Don't look at these tests the same way you look at a Coast Guard end-of-course test or a high school or college final exam. They have completely different purposes. The purpose of placement tests is to give your school a snapshot of your current skills in and knowledge of English and math so that the English and math courses you start with matches your ability to perform in them.
That being the case, I recommend you not study for these tests before taking them. Here's why.
If you study for a placement test, chances are you’ll do better on it than you would have done without studying. But the result of that will be that you’re placed in a course that’s more difficult than your current abilities justify and you’ll struggle to keep up with the course work. Your course work should be challenging, but it shouldn’t be so challenging that you fall behind, have to withdraw, or (worst) fail.
The best thing you can do to prepare for a placement test is relax. Get a good night’s sleep before the test so you can think clearly, but don’t consciously study for it. If you want to look over examples of the types of questions that will be on the test, that’s OK.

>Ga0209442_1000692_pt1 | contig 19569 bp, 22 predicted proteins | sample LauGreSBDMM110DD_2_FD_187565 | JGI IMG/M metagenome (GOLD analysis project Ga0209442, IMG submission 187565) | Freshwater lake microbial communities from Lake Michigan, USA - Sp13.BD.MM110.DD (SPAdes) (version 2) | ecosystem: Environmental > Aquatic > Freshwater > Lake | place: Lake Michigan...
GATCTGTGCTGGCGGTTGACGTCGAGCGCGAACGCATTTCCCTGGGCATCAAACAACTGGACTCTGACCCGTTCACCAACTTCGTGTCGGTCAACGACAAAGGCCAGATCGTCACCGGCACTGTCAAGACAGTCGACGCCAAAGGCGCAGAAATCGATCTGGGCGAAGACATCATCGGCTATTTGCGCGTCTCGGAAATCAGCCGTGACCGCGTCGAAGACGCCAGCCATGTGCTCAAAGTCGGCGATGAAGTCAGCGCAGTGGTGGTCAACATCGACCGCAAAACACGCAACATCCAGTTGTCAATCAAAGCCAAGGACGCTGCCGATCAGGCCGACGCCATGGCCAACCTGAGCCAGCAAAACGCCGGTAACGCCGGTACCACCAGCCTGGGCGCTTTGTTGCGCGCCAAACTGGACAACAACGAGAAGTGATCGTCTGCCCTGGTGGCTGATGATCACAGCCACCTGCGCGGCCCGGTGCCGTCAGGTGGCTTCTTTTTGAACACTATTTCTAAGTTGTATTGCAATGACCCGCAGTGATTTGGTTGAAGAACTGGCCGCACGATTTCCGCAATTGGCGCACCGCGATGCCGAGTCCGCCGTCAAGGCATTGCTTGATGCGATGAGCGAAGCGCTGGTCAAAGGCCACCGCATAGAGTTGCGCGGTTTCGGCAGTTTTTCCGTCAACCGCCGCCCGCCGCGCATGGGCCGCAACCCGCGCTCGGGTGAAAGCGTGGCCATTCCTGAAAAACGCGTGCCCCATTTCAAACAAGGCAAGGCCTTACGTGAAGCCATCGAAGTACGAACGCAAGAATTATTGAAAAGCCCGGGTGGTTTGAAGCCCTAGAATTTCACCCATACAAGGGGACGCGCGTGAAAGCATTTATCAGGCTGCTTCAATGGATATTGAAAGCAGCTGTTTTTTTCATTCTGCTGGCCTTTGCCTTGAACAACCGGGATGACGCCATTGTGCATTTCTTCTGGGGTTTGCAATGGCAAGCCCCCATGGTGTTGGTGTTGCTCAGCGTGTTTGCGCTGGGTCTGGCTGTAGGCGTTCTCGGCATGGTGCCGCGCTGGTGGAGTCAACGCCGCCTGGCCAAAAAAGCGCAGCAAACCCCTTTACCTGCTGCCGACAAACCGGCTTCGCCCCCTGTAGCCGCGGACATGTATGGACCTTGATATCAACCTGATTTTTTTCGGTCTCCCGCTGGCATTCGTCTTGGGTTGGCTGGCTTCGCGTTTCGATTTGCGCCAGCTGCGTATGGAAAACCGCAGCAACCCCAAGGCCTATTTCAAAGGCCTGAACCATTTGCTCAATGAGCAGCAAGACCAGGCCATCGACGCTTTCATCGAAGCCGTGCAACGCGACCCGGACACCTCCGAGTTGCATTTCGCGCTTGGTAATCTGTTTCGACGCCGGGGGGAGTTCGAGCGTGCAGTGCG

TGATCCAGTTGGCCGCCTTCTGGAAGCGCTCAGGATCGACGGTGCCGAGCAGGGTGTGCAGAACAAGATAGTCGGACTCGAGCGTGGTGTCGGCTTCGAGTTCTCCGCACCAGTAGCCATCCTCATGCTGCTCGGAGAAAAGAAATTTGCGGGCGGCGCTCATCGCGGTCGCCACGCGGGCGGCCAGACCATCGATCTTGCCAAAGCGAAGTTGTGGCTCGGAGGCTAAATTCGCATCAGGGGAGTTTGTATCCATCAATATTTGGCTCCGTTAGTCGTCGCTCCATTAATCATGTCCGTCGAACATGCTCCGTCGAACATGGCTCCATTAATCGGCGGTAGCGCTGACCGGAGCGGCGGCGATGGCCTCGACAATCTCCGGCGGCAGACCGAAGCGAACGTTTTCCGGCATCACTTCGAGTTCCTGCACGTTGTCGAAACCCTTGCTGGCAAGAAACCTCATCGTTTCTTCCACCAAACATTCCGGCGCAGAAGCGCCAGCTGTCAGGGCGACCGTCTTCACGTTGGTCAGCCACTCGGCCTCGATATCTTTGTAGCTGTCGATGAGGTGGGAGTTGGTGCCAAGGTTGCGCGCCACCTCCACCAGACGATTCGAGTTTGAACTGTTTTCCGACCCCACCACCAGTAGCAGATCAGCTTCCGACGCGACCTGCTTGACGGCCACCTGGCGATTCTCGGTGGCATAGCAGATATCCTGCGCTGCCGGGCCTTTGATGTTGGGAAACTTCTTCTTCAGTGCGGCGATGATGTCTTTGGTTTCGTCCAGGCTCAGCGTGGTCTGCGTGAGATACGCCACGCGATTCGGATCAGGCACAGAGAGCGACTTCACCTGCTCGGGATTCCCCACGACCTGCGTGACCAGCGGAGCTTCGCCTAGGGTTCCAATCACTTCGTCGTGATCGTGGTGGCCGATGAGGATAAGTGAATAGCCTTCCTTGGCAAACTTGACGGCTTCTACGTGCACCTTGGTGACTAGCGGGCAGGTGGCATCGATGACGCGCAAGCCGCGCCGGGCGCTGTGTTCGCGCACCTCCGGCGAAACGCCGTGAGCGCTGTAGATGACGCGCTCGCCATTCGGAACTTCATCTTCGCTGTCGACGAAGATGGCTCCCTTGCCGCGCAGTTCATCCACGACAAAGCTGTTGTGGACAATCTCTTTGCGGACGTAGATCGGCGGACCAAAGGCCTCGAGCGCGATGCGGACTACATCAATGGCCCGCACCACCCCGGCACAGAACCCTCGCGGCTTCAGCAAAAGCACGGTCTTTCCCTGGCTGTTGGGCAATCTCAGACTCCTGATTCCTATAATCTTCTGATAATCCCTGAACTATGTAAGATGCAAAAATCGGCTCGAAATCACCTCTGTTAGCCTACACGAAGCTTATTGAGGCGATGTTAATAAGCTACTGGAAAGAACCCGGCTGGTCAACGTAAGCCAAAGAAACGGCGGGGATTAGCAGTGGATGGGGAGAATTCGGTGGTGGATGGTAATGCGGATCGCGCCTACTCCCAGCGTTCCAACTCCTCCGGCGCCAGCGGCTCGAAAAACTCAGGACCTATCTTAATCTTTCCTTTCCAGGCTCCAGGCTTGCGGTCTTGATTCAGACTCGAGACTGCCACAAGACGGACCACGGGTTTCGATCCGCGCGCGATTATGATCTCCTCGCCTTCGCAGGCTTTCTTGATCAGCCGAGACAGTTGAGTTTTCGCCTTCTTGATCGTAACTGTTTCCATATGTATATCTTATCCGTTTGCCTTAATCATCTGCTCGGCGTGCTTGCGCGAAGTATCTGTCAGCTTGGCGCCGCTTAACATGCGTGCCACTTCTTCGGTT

There are a number of web sites you can go to to check out the placement tests to see what you can expect. Aims Community College, in Colorado, is very good. Gray's Harbor College (WA), Housatonic Community College (CT), Montgomery College (MD), and many others also have helpful resources.
If you're pursuing a distance learning program, your ESO will almost certainly be authorized by your school to administer its placement tests. But even many schools in your geographic area will authorize your ESO to administer their placement tests. If your ESO hasn't already arranged to do so, ask him/her to contact the school to see if it can be done.